When Mattie Harris’s body is found drowned in the river, everyone in Lydmouth knows something is wrong. Mattie wasn’t a swimmer – it can’t have been a simple accident. She was drunk on the last night of her life – could she have fallen in? Or was she pushed?
Mattie was a waitress, of no importance at all, so when Lydmouth’s most prominent citizens become very anxious to establish that her death was accidental, Jill Francis’s suspicions become roused. In the meantime she is becoming ever closer to Inspector Richard Thornhill, and discovering that the living have as many secrets as the dead…
Reviewers seem to be divided as to whether this is the best or the worst of the Lydmouth Chronicles. Certainly the crimes centre round sordid actions by respected business men and young women treated like prostitutes because they have had illegitimate children. The story exposes the double standards of attitudes to sexual activity during the 1950s.
The book begins with the awful experiences of young Malcolm Pembridge in hospital and the life-changing effects of his bout of polio. Luckily his friend Bill keeps his spirits up. There are two young women who also feature in the plot, Violet Evans, struggling with the care of her new baby, Grace, under the disapproval of her father, and her friend Mattie, a stunning red-head, everyone seems to know.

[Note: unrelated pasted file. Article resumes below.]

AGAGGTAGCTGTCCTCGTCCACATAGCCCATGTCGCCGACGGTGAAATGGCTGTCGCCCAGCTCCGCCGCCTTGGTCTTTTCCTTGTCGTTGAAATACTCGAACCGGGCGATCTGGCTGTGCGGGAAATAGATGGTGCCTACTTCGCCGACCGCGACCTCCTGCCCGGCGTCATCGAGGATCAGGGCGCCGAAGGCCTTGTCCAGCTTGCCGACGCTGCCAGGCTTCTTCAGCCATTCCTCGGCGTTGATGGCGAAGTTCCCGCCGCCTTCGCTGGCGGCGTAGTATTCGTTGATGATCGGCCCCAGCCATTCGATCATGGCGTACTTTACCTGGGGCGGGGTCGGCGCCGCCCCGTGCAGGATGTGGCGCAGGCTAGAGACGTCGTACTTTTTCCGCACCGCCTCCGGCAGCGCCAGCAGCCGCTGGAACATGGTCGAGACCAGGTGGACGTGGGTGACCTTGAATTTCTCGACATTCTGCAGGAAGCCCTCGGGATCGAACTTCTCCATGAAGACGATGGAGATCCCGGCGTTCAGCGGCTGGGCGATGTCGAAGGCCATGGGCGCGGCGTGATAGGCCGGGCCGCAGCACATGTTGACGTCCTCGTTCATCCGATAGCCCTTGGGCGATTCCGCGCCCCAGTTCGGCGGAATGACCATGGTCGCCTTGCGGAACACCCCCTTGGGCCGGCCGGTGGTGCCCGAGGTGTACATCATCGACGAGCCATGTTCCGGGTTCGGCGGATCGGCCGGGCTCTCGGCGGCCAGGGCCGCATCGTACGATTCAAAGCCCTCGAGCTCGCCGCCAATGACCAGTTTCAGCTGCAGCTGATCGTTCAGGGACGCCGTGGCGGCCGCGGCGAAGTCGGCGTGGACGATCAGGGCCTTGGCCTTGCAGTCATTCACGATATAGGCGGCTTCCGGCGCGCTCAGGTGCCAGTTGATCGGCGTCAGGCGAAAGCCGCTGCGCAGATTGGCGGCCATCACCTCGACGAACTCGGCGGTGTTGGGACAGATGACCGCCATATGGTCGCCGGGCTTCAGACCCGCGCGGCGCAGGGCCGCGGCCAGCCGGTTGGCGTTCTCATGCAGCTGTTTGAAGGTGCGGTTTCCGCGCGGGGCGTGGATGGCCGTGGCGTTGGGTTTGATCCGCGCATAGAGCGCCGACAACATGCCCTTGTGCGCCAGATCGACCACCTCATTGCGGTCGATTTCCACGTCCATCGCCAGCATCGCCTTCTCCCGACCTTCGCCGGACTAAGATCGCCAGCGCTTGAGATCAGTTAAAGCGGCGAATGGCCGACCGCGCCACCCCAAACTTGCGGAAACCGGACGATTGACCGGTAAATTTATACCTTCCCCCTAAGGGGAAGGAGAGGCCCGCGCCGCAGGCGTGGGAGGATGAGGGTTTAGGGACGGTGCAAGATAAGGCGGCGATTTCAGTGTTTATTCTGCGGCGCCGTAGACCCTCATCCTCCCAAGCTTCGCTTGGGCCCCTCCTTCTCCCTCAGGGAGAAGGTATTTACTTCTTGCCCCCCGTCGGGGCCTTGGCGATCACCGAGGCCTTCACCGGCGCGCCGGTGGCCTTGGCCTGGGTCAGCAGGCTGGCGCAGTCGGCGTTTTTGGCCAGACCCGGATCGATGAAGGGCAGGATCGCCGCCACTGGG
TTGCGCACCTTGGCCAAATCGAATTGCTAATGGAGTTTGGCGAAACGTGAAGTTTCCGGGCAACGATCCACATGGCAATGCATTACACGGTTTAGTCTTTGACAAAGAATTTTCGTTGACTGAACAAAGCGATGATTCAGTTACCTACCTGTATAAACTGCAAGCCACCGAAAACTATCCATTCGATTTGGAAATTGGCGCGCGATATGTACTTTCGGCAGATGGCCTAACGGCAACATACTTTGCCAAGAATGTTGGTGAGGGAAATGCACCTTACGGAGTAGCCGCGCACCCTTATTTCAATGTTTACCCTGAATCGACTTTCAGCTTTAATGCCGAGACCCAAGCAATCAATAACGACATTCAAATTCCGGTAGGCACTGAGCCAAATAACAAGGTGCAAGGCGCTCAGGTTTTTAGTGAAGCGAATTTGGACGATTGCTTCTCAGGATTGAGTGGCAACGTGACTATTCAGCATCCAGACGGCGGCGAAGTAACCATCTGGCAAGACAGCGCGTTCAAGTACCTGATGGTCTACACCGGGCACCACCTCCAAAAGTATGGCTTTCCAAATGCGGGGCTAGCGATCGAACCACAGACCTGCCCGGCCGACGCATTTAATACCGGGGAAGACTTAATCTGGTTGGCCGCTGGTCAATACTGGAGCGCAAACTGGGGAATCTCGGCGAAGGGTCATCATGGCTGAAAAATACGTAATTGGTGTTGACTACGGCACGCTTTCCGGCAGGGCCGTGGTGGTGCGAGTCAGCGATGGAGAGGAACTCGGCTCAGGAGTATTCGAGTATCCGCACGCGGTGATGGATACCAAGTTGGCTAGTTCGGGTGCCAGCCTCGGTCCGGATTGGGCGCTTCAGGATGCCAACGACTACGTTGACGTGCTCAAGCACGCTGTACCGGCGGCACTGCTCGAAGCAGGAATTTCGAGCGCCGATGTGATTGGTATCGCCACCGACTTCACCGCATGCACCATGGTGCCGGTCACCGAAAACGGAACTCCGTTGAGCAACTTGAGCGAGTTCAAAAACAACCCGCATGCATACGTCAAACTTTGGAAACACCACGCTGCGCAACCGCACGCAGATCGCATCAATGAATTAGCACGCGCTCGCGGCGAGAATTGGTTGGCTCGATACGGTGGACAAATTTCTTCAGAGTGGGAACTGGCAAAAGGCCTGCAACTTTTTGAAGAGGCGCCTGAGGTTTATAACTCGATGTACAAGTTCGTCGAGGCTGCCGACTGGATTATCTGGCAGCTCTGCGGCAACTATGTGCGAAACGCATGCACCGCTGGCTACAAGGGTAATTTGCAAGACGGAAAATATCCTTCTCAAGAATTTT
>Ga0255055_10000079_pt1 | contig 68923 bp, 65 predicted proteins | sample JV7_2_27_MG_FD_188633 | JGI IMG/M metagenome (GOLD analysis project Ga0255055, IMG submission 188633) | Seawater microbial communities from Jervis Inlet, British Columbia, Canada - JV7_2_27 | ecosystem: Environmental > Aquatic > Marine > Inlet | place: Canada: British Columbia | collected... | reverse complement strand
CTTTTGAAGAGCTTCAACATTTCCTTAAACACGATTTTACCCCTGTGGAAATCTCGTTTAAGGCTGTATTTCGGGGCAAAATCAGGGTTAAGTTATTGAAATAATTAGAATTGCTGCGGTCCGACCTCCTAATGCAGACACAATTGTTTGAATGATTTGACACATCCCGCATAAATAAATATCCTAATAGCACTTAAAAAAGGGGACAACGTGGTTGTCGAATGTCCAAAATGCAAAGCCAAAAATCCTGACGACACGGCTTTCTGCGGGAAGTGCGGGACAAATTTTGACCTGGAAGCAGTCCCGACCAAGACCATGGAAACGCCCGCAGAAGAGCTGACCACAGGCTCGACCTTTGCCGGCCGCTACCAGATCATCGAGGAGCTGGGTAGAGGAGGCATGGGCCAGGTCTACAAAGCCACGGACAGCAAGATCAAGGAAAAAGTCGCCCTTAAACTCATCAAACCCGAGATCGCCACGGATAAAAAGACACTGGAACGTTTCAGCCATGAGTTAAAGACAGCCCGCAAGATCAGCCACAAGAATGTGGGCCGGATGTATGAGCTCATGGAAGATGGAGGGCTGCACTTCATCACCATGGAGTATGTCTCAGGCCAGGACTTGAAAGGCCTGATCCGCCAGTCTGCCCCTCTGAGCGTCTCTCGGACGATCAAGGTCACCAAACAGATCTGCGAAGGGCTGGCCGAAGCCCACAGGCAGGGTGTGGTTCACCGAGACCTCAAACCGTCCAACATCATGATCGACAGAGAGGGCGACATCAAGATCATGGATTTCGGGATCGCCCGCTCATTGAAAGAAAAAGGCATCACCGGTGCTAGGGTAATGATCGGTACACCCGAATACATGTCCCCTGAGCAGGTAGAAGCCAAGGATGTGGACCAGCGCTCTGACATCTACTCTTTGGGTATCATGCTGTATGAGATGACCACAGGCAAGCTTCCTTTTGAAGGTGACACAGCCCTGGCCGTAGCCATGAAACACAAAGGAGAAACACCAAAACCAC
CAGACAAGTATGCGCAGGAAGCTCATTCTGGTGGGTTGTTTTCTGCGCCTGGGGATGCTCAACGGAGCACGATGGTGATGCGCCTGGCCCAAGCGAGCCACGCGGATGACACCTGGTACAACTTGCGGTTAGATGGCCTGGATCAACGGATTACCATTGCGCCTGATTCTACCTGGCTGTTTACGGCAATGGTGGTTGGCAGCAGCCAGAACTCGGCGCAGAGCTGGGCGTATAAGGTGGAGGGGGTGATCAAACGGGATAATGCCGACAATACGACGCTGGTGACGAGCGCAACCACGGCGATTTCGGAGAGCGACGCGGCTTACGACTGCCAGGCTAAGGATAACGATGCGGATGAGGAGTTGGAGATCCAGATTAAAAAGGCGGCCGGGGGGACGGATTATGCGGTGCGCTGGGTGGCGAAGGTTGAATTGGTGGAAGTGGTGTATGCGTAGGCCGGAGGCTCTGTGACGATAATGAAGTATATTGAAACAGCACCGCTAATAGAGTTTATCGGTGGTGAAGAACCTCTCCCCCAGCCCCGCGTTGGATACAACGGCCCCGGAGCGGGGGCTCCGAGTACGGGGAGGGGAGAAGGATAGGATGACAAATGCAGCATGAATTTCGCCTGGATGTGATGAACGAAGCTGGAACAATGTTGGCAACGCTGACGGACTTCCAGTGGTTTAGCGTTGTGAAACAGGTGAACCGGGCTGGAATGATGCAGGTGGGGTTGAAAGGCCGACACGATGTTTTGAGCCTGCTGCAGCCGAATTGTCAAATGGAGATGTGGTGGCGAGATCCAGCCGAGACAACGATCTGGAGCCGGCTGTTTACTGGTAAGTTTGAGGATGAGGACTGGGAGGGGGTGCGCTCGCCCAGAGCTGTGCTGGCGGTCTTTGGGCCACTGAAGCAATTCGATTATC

In parallel we find journalist Jill Francis and DI Richard Thornhill finally giving into their passion for each other. But can there be happiness for them when Richard’s wife Edith returns with the children? Jill is a beacon of pro-active beneficence. She discovers those in trouble and makes connections the police don’t always detect. Richard refuses to kowtow to DS Williams and arrest a disreputable boy of limited intellect with only circumstantial evidence.
As the action increased and my suspicions fell on one character and then another, I really enjoyed this book and cannot fault it for its believable reflection on 1950s social history, while the significance of the fading bouquet of roses in the back of DI Thornhill’s car was not lost on me.
Where Roses Fade on Amazon UK
My review of The Air That Kills the first book in the Lydmouth Crime Series.